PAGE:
Globalization of Ikea

Topics: IKEA Catalogue, IKEA, Price Pages: 6 (2138 words) Published: April 25, 2011
Going Global: Assignment

When we talk about globalization, you can easily call up the definition in the textbook, or you may look at those elegant decoration around you and found most of them are not locally made. Globalization benefits everyone’s daily life. And our report is about a company, which operate globally and generate sale revenue from its more than 300 stores worldwide. IKEA--the biggest furniture retail store in the world. Its product is well known by its good design and low price. In our report, we will talk about the factors obstacles and good to IKEA in global market. Also the effect and benefit globalization brought to this company. Price

Globally, IKEA has been viewed as a low price, high quality alternative to other furniture stores. However, when IKEA entered the Chinese market, their prices were considerably higher than those of their 100,000 some competitors in the country. This means that Chinese citizens would not likely choose IKEA over its competitors as price plays a significant role when choosing where to shop. In order to be able to compete and to gain customers, it was necessary for IKEA to lower its prices. It was decided that IKEA would lower prices enough to “fit a family income of US$5000”, which is still considered quite well-off in China (Capdevielle, 2007). When they entered the Chinese market, they had low cost pressures, however after some time, they realized there was a lot of cost pressures. In addition to high pricing, Chinese citizens were used to getting their furniture delivered to them free of charge. IKEA does not work in this way in other countries as it charges a fee for delivery. To alleviate the negative feelings about this fee, IKEA ran a ten day promotion in which any purchase over a certain dollar amount would receive free delivery to the home of the customer. Some Chinese stores started keeping IKEA catalogues and telling their customers they could reproduce the product for a lower cost. When IKEA lowered their prices, Chinese customers started buying from the original more often.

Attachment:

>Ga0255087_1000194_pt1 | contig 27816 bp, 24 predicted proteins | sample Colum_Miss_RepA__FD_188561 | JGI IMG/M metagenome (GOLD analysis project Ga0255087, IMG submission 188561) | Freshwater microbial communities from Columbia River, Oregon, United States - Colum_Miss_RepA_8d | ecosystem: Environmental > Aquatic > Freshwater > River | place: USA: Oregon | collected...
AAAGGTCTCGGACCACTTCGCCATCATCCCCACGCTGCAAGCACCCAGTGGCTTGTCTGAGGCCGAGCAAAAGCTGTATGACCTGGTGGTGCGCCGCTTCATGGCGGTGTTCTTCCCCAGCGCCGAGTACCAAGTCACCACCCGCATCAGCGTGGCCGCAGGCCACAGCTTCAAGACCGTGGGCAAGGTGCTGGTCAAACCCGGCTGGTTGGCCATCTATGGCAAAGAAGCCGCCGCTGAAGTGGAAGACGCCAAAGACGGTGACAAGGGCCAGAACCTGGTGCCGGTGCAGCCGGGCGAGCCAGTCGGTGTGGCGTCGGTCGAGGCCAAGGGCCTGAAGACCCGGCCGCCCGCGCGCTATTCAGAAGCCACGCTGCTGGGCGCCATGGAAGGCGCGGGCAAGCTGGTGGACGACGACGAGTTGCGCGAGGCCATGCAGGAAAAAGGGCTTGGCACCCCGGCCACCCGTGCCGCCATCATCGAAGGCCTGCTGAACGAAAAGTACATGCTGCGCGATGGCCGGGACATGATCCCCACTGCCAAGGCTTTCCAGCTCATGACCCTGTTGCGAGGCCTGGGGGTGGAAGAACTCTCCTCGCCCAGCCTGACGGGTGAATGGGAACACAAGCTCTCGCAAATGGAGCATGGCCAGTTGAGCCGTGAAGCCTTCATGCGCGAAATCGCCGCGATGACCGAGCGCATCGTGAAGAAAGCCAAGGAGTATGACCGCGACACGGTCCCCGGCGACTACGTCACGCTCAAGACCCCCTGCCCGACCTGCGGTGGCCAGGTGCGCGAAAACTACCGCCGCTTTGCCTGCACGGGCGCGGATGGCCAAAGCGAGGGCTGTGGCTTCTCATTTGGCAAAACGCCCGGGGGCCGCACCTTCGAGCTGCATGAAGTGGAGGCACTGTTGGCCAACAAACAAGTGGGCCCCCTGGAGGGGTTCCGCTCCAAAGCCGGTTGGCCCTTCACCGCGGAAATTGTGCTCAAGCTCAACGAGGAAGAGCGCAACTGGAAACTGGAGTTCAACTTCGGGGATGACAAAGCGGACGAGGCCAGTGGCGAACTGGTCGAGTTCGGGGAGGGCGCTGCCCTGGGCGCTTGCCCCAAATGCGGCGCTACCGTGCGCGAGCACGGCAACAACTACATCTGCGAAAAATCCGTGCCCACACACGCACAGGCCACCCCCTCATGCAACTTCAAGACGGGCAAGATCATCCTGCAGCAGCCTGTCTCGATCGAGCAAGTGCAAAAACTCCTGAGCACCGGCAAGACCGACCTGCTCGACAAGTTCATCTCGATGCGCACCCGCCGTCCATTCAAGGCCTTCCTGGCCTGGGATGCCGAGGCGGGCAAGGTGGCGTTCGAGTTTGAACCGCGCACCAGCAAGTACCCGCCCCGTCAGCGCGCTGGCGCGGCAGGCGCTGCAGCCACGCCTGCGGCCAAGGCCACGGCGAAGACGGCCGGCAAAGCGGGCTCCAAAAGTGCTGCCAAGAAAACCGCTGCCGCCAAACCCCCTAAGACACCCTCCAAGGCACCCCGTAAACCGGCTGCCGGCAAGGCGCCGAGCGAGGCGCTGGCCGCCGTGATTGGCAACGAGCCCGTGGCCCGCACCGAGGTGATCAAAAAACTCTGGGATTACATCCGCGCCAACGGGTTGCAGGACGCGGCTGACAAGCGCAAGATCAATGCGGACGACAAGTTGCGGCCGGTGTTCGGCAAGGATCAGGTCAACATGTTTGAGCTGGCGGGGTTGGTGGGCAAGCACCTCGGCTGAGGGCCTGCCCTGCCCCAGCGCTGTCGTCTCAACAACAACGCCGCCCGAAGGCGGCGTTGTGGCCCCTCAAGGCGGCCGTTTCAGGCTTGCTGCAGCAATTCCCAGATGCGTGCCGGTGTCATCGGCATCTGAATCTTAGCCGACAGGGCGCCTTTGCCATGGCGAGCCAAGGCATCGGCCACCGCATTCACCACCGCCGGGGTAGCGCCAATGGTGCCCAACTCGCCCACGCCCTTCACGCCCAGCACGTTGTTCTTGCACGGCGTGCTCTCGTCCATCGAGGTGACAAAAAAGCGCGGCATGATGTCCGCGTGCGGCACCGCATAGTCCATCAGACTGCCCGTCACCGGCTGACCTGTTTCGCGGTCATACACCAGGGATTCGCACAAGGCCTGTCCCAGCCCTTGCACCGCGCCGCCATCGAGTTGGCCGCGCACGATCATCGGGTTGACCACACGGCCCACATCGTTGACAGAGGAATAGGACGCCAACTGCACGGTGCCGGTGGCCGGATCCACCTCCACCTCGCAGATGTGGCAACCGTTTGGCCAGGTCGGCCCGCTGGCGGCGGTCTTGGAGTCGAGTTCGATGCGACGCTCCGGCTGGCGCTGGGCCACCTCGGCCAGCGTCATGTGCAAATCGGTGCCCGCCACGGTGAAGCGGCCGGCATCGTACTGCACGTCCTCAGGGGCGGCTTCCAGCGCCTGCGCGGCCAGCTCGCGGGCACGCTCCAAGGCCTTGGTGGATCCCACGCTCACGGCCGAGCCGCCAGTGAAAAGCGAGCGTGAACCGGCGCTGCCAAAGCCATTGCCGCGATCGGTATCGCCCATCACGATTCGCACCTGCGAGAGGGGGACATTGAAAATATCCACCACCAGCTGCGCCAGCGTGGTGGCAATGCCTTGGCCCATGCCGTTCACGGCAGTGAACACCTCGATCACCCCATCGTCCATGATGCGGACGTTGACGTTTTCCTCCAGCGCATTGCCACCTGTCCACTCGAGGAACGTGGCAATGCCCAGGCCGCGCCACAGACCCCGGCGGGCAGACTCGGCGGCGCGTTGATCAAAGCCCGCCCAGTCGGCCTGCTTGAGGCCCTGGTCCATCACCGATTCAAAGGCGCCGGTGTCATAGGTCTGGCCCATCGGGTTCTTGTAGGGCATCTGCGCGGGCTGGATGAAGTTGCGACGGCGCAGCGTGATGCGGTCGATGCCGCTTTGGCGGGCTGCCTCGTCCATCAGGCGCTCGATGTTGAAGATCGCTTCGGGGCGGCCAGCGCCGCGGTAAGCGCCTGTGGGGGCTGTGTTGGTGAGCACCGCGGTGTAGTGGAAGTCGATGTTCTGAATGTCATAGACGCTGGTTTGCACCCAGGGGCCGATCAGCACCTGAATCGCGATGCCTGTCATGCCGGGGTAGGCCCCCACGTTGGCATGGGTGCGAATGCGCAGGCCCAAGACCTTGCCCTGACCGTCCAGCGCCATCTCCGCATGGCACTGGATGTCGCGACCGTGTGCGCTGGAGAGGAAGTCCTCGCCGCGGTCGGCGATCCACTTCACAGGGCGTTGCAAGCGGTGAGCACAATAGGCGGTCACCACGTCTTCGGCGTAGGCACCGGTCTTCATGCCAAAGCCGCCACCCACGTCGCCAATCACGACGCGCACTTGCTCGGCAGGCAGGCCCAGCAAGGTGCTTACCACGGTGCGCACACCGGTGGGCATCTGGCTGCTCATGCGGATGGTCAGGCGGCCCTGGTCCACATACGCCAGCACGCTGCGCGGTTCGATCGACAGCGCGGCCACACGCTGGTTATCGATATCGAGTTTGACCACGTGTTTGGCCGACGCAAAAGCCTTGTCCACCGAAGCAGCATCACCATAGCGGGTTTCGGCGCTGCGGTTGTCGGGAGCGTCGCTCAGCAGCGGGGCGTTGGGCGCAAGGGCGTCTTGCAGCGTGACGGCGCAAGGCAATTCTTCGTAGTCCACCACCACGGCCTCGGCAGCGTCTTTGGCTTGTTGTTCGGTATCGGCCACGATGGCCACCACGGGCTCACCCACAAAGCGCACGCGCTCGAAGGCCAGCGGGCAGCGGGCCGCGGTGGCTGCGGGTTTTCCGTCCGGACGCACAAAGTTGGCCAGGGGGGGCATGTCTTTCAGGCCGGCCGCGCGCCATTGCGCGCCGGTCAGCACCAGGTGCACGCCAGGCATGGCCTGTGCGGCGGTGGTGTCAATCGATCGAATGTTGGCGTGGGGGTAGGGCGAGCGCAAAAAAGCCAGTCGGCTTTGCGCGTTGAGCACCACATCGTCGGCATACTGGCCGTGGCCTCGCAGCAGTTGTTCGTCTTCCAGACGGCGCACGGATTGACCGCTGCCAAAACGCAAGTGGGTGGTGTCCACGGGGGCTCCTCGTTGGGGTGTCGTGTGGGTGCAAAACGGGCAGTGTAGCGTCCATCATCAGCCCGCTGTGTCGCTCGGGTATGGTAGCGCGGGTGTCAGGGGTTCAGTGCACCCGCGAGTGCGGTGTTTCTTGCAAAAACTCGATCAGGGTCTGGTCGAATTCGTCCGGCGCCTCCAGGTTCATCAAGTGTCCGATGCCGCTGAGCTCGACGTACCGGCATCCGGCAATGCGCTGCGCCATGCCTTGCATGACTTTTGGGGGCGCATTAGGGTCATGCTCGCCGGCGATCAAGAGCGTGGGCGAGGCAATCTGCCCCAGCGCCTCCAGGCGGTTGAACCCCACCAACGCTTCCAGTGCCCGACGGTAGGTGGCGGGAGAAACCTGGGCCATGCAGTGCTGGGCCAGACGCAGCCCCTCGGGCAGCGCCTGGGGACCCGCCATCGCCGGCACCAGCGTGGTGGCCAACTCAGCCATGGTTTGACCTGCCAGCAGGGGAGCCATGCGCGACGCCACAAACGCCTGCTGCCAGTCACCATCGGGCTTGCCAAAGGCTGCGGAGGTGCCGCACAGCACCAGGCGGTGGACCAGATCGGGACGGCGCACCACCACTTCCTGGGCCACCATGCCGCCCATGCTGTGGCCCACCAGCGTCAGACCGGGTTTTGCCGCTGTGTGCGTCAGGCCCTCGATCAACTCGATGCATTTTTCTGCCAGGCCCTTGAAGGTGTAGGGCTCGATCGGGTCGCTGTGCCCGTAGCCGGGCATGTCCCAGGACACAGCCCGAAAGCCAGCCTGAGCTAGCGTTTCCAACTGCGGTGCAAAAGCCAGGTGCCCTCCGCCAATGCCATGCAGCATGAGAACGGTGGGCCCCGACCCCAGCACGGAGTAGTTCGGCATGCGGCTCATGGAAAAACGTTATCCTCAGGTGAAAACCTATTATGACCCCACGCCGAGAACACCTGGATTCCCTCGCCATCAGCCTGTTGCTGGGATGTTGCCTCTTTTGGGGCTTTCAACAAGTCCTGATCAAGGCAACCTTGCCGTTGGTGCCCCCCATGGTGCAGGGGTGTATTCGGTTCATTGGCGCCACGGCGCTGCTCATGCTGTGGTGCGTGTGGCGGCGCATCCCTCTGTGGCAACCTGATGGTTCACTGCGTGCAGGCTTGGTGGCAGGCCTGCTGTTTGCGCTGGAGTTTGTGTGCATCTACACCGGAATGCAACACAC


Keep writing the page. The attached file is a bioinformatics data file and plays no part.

IKEA has several different methods that they use to give customers the lowest price possible. For example, they sell mugs in only white and blue as these are the cheapest pigments.1 Aswell, the customer is responsible for assembly of their purchase, giving packaging a flatter form which reduces cost of transportation as products do not take up as much space.1

Controversy hit Canada as Canadians began realizing that they were being charged up to twice as much as their American neighbours for the same furniture from IKEA. This became a bigger problem as the Canadian and American dollars came close to being equal. A couch could cost $1,400 in Canada and retail for $900 in the States. IKEA Canada had to do something about its prices to keep customers buying from Canadian stores instead of those in the US. On November 1st, 2007, the following statement was released by the company, “... IKEA Canada has taken the decision to [also] lower the prices on over 1,000 products (IKEA 2007).” The price cut was put into effect January 1st, 2008 and they continue to lower Canadian prices as the Canadian dollar strengthens against the American. IKEA prides itself on its low prices, so making this change was very important to them. Lower prices allow Canadians to view IKEA in a different way and to believe that IKEA is the furniture store that gives them the most value for their dollar. The areas in which IKEA operates are well defined: the company sells relatively inexpensive, contemporary, Scandinavian-style furniture and home decoration. IKEA's target market is young, primarily white-collar customers. The geographic scope is worldwide, or at least all countries where socioeconomic and infrastructure conditions support the concept. IKEA is not only a retailer, but also maintains control of product design to ensure the integrity of its unique image and to accumulate unrivalled expertise...
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